9. It is headed by the Surveyor General of India
  10. Vision: Survey of India will take a leadership role in providing user focused, cost effective, reliable and quality geospatial data, information and intelligence for meeting the needs of national security, sustainable national development, and new information markets
  11. Mission: Survey of India dedicates itself to the advancement of theory, practice, collection and applications of geospatial data, and promotes an active exchange of information, ideas, and technological innovations amongst the data producers and users who will get access to such data of highest possible resolution at an affordable cost in the near real-time environment

[pib] What is “nakshe”?

  1. A new web portal “nakshe” was launched by the Union Minister for Science & Technology and Earth Sciences, Dr. Harsh Vardhan, on the occasion of 250th anniversary of Survey of India (SoI)
  2. Topographic maps or Open Series Maps (OSM) containing natural and man-made geographical features including terrain or topography are prepared by the SoI since its inception in 1767 and is in conformity with the National Map Policy-2005
  3. These OSM maps have been made available for free download from “nakshe” web portal in pdf format on 1:50,000 scale through Aaadhar enabled user authentication process, in line with Digital India programme of the Government of India

Survey of India:

  1. Origin of the Survey of India is traced back to Year 1767
  2. It is the oldest scientific department in India and one of the oldest survey establishments in the world
  3. Foundation for the scientific survey and mapping of the country was laid with The Great Trignometric Survey (GTS) in 19th century on this day i.e. 10th April, 1802, by noted surveyors Col. Lambton and Sir George Everest
  4. SoI has surveyed and mapped each and every part of the country and these maps have played an invaluable role in the saga of India’s nation building and were pivotal in the foundation of almost all major developmental activities of modern India

Note4Students:

Note the details for Prelims.

PIB

Geospatial Bill: India upset as Pak. moves UN

  1. Context: Recent draft of Geospatial Information Regulation bill made public by Govt
  2. Pakistan’s Concern: J&K is a disputed territory as per UNSC resolution & India can’t show J&K as a part of it
  3. India: J&K is an integral part of India & it is an internal matter so no one has right to interfere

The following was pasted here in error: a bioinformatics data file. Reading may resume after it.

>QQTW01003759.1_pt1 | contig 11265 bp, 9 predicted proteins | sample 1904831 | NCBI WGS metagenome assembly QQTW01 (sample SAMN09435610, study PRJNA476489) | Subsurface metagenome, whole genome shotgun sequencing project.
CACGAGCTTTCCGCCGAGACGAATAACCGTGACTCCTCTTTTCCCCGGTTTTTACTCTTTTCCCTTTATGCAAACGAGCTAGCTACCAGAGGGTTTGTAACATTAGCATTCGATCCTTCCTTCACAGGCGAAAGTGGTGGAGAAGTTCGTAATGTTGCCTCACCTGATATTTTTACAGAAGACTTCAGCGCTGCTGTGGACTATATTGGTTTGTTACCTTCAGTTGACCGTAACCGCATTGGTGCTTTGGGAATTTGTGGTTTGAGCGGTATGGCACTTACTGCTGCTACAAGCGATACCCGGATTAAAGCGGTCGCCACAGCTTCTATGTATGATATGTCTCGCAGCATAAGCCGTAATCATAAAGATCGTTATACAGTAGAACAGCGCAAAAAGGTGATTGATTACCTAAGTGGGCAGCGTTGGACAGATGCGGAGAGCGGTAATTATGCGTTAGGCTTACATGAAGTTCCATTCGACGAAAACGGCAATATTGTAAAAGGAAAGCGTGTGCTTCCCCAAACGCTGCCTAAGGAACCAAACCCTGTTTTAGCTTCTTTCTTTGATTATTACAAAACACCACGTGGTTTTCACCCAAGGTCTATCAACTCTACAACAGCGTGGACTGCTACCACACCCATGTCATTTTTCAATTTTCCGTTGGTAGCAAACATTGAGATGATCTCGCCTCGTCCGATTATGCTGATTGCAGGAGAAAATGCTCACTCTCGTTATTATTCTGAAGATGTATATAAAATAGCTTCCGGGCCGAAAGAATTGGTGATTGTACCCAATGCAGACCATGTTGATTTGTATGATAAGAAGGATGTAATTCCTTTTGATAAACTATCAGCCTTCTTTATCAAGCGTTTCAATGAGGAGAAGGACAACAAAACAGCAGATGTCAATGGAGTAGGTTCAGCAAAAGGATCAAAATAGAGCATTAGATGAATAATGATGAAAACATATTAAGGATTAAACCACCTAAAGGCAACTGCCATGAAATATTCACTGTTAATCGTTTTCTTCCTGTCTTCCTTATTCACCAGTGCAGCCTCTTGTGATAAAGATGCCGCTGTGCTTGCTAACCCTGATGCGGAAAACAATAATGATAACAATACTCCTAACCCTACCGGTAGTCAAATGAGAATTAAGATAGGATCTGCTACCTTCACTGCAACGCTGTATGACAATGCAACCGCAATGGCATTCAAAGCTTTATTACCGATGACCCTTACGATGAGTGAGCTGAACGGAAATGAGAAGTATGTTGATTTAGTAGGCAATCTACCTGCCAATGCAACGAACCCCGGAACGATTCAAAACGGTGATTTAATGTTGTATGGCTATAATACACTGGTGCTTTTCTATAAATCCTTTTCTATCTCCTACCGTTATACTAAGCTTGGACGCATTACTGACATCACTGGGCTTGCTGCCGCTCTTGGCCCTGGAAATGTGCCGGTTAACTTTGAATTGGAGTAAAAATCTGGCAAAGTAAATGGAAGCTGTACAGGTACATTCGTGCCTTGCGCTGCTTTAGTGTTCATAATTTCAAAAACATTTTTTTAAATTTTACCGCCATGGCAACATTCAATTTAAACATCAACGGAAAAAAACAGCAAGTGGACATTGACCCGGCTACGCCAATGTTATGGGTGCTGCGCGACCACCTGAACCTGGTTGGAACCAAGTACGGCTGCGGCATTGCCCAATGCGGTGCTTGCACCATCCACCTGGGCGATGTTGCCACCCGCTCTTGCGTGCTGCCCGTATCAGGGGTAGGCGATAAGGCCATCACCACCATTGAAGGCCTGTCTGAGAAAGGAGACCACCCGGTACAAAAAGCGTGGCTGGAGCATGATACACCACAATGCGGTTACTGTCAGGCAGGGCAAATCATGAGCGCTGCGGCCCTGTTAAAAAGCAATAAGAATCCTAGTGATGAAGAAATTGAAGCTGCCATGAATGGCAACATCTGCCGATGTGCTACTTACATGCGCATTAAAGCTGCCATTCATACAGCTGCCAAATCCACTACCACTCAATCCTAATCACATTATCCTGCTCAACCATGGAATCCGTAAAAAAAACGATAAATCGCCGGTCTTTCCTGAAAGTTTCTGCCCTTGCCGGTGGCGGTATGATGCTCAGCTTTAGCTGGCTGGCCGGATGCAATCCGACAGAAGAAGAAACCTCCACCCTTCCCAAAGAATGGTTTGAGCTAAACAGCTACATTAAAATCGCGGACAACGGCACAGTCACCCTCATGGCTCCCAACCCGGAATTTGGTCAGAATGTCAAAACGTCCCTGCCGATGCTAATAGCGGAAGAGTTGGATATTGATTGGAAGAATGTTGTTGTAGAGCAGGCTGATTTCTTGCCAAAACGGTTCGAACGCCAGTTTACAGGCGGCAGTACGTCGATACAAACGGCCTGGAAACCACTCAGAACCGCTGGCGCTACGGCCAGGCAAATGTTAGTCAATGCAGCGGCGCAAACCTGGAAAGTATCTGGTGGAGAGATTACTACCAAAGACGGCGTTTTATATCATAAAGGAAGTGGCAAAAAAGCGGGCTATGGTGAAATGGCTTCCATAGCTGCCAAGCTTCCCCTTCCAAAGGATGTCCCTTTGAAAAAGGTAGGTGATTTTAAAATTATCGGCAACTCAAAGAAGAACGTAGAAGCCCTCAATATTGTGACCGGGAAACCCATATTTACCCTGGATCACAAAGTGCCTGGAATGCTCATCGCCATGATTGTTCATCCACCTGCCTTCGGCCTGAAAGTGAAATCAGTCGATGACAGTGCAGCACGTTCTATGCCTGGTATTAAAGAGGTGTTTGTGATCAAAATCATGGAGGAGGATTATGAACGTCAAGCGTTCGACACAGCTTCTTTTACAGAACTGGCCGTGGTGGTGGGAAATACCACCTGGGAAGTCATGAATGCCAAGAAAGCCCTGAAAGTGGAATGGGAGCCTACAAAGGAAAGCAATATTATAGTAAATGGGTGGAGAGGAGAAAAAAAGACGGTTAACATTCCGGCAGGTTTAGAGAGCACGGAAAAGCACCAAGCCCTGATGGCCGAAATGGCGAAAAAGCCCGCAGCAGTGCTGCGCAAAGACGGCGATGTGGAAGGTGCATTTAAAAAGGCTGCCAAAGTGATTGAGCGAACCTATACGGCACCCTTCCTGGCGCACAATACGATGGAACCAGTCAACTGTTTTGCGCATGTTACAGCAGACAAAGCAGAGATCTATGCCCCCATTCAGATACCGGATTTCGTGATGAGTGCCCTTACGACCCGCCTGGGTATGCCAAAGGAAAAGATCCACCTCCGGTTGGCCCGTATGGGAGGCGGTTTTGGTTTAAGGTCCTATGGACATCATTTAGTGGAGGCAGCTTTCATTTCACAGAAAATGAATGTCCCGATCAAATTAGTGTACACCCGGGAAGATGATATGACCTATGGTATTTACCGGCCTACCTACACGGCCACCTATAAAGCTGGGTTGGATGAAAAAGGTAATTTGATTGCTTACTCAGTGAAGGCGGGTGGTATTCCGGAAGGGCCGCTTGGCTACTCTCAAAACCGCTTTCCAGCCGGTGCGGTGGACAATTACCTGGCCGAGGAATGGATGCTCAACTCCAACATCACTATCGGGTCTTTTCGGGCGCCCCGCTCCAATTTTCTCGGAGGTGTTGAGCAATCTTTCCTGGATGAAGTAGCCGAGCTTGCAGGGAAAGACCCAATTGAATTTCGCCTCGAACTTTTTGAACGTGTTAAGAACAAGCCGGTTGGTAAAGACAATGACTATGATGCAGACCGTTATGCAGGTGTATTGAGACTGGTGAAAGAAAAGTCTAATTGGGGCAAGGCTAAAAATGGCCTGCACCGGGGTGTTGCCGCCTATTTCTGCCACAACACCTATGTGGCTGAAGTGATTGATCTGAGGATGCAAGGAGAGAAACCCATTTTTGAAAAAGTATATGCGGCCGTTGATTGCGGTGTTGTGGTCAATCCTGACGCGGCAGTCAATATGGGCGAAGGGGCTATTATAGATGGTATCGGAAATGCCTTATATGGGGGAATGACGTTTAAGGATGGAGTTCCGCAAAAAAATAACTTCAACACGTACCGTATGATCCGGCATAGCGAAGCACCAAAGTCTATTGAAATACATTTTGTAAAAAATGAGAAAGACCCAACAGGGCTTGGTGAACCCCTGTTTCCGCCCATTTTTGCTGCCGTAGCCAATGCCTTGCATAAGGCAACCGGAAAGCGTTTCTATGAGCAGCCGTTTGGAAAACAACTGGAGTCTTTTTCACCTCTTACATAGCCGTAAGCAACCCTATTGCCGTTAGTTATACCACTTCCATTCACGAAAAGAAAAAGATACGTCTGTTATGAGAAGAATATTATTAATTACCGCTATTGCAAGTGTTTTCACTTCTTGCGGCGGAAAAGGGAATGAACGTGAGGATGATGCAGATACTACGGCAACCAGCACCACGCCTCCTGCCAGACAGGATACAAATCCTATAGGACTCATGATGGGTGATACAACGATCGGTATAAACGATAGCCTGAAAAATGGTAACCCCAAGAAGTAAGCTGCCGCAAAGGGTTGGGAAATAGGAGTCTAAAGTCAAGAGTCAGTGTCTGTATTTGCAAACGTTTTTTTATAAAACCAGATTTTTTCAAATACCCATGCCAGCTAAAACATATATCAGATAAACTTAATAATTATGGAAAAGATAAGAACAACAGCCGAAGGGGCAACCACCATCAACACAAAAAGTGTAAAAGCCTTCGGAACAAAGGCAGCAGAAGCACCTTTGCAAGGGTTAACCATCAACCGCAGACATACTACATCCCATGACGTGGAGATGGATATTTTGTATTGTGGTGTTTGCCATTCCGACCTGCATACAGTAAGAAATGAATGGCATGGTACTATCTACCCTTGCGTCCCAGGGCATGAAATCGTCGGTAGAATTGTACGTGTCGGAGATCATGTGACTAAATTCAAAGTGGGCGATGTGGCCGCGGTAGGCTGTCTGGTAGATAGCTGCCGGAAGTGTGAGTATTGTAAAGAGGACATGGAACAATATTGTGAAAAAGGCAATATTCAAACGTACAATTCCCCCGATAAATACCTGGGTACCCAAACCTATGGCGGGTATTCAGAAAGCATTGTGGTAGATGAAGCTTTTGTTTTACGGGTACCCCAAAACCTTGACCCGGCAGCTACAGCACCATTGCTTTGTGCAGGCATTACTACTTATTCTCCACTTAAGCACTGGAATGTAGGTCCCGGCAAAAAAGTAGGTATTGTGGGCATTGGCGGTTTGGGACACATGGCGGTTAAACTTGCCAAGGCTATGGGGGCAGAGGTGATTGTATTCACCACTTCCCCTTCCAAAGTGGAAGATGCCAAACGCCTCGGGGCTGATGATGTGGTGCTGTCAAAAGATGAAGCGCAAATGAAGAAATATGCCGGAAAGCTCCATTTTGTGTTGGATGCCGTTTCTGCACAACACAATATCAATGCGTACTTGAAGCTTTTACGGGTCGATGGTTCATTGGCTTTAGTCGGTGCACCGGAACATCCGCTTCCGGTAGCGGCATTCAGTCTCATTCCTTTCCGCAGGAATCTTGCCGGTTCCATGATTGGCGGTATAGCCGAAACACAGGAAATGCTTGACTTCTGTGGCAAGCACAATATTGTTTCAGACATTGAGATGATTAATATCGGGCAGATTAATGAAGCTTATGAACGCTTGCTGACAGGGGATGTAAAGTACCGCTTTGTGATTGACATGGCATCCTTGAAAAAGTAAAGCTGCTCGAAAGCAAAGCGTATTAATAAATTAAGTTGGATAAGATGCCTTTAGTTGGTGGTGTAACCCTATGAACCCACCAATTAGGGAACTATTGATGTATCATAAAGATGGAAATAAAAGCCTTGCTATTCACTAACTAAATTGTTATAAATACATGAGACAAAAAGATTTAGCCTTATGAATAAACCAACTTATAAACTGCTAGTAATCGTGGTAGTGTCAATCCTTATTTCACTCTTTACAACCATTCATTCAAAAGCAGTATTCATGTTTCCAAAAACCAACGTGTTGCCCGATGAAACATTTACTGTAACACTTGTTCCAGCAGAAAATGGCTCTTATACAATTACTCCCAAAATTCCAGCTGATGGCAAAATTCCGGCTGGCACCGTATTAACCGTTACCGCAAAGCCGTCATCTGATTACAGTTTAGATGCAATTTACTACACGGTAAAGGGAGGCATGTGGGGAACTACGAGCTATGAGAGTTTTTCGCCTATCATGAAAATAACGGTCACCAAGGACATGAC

Startups in Bengaluru fighting to ‘Save the Map’

  1. The Geospatial Information Regulation bill has created problem for small businesses
  2. License Raj: Many startups oppose this bill as they fear it could create a Licence Raj for Digital India
  3. The Bill seeks to criminalise all collectors and disseminators of geospatial data without prior vetting by the government
  4. This bill affects ventures like Latlong and MapUnity which create maps for apps
  5. Will also affect new age companies like food delivery, e-commerce, cab aggregators etc.
  6. Save the Map: Movement by open source data activist and professionals to oppose the bill

Home Ministry open to review of draft Geospatial Bill

  1. Context: Issue surrounding recent Draft Geospatial Bill, 2016
  2. Draft was 1st introduced in 2012 but Pathankot attack is the immediate trigger for re-introduction
  3. The draft bill has been uploaded on Home Ministry’s website for comments, suggestion from people
  4. Purpose: To stop wrongly depicting the map of India including international boundaries
  5. Also, it’s mandatory to obtain permission from a government authority before acquiring, disseminating, publishing or distributing any geospatial information of India

Rs.100-cr. fine proposed for wrong India map

  1. Context: Govt has proposed The Geospatial Information Regulation Bill 2016
  2. Provisions: Wrong depiction of the map of India could land the violators in jail with a maximum term of seven years and fine up to Rs. 100 crore.
  3. It will be mandatory to take permission from a government authority before acquiring, disseminating, publishing or distributing any geospatial information of India
  4. The draft Bill will ensure that online platforms like Google will have to apply for a licence to run Google Maps or Google Earth in India
  5. Background: Certain social networking sites showed Jammu and Kashmir and Arunachal Pradesh as part of Pakistan and China respectively


:( We are working on most probable questions. Do check back this section.